Two 12-year-old girls from Waukesha, Wisconsin have been charged with first-degree attempted homicide after allegedly stabbing their friend this past weekend as an offering to a fictional Internet character called Slender Man.
Morgan Geyser and Anissa Weier face up to 65 years in prison.
The Journal Sentinel reports “the victim, whose name has not been released, was stabbed Saturday 19 times, including in the heart, one of the wounds barely missing a major artery.”
It’s a confusing story, so we’ll try to piece it together here.
What (or who) is Slender Man?
The fictional man is depicted as tall and thin with a featureless face, dressed in a black suit and hides in the woods. According to the Wikipedia page, “Slender Man is commonly said to stalk, abduct, or traumatize people, particularly children.”
Since 2009, Slender Man has gone viral, appearing in various stories on sites like CreepyPasta, games, and apps. Aleks Krotoski, a commentator for BBC Radio 4, called the Slender Man “the first great myth of the web.”
He is depicted in lots of different ways, as you can see from the search below:
“She seemed normal,” [a friend] said, referring to Weier.
The Daily Dot reports that after the girls spent tons of time obsessing over Slender Man (Weier even had a picture of Slender Man as the background on her iPad) they allegedly believed Slender Man was “watching” their families and asked them to kill someone,” believing if they could carry out a murder, Slender Man would spare their families and take them to his mansion.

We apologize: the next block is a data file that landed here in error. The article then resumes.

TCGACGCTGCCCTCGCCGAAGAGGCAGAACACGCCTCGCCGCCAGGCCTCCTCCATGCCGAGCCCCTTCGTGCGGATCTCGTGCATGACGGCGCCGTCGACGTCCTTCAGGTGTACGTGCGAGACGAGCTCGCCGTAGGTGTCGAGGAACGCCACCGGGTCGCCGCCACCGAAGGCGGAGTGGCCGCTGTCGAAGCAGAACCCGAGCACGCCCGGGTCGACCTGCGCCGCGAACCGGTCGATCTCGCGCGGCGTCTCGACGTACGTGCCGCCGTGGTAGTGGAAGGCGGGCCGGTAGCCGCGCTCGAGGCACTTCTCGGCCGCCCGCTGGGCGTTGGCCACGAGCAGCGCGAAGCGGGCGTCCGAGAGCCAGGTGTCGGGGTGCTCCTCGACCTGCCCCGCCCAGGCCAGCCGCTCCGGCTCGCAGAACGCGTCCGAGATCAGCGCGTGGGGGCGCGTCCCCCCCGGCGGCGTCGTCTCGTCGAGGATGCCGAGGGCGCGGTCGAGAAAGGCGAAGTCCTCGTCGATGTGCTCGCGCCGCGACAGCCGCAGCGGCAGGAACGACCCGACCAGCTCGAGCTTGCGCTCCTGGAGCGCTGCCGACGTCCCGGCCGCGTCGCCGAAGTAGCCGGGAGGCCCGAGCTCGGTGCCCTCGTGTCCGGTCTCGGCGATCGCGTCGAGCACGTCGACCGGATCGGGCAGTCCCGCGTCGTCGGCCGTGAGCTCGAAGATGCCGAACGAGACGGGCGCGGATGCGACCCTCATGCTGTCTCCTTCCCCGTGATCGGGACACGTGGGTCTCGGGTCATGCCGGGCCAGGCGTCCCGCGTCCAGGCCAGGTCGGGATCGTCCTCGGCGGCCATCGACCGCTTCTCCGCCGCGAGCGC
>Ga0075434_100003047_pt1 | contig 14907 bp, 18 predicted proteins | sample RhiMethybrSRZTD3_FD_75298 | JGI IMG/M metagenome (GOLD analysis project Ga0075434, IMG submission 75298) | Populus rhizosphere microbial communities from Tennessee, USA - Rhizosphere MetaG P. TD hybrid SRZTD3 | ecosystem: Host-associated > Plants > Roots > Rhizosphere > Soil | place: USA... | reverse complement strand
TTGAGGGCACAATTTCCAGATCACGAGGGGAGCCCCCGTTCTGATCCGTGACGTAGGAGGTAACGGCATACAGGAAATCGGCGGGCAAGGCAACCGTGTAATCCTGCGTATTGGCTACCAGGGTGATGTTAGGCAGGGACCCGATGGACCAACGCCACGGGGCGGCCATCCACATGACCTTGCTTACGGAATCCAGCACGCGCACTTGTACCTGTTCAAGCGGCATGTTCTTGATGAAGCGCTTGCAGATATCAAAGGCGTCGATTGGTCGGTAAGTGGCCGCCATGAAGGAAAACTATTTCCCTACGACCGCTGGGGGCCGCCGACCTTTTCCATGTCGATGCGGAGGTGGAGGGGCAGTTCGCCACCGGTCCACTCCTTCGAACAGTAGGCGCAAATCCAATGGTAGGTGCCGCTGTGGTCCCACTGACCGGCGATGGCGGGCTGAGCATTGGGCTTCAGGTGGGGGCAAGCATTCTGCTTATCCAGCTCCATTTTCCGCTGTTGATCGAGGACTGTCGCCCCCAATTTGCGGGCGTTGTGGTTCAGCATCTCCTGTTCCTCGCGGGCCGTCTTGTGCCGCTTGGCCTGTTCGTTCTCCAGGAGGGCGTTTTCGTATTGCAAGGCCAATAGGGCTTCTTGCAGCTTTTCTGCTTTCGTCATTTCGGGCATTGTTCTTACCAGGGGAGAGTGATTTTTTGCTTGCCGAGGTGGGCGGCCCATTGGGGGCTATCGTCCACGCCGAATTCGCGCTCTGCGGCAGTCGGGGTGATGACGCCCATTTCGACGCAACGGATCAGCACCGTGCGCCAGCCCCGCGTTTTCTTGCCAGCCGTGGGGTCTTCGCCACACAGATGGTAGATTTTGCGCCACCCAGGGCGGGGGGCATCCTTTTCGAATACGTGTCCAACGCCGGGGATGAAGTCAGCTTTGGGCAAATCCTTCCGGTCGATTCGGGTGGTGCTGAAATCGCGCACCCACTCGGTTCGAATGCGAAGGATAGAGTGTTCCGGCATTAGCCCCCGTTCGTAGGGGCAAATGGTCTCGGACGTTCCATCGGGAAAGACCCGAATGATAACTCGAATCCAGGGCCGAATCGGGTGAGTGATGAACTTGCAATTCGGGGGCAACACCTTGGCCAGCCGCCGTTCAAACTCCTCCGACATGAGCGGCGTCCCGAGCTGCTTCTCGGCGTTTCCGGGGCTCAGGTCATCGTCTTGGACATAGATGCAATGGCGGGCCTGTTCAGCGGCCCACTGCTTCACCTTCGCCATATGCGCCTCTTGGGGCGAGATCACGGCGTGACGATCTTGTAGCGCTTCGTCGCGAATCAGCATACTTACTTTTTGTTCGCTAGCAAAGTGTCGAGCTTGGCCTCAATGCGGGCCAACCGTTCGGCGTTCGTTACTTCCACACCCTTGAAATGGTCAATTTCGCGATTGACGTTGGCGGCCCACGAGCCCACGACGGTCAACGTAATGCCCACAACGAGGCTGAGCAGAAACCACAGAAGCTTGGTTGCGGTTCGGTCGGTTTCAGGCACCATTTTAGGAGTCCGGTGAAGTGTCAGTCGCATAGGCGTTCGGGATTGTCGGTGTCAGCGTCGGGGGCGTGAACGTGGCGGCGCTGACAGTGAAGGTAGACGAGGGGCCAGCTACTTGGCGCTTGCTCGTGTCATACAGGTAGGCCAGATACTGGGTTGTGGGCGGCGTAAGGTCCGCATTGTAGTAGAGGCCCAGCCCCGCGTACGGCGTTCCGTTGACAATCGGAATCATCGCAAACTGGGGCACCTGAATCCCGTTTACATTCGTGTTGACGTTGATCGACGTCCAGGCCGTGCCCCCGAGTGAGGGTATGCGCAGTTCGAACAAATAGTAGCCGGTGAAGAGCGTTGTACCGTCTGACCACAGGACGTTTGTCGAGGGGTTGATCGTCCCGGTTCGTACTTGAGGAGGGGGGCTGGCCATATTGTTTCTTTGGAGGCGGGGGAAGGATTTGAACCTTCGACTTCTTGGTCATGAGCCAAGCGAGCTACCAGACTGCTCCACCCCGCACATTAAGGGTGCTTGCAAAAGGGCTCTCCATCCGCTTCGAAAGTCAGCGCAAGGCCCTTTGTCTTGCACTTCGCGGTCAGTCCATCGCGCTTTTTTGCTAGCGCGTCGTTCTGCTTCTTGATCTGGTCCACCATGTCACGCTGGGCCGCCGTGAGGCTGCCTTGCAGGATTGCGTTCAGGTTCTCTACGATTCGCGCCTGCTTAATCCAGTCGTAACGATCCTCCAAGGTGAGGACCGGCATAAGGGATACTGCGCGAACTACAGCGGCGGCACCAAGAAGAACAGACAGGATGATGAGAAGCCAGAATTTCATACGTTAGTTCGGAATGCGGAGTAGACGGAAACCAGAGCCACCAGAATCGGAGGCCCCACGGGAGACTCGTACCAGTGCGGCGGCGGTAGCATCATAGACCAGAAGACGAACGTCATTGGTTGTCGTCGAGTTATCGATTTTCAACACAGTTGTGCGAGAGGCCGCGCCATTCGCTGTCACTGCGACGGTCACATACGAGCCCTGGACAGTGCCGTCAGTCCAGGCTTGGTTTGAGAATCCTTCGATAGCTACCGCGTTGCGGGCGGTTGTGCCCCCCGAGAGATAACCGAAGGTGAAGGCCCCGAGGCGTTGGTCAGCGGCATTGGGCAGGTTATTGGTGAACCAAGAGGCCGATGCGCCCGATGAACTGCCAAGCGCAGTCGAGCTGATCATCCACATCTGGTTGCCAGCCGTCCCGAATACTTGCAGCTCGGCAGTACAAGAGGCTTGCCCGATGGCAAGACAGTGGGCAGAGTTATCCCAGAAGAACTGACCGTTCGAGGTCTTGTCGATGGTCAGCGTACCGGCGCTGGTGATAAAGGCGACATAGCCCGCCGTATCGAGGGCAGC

The murder would make the girls what some corners of the web call proxies — those who are under the influence and control of Slender Man.
According to peers, Geyser and Weier were good friends with their victim, and planned the murder attempt for many months.
The Journal Sentinal says the victim was “one millimetre away from certain death.“
Charged as adults
Pre-teens Geyser and Weier are currently being tried in Waukesha County Circuit Court as adults. The girls’ attorney hopes to “reverse waive” them into juvenile court, with a maximum sentence of 13 years.
Nancy Kaser-Boyd, a forensic psychologist at Geffen School of Medicine at UCLA, told the Journal Sentinal that the girls’ actions were rare, but that “typical 12-year-old children know that killing a person is a permanent action.”
“Plotting such an action over many weeks, and whispering about it on the bus, as one of the girls told police they did, demonstrates a malevolence,” she was quoted saying.
“There is a sadistic quality to that.”
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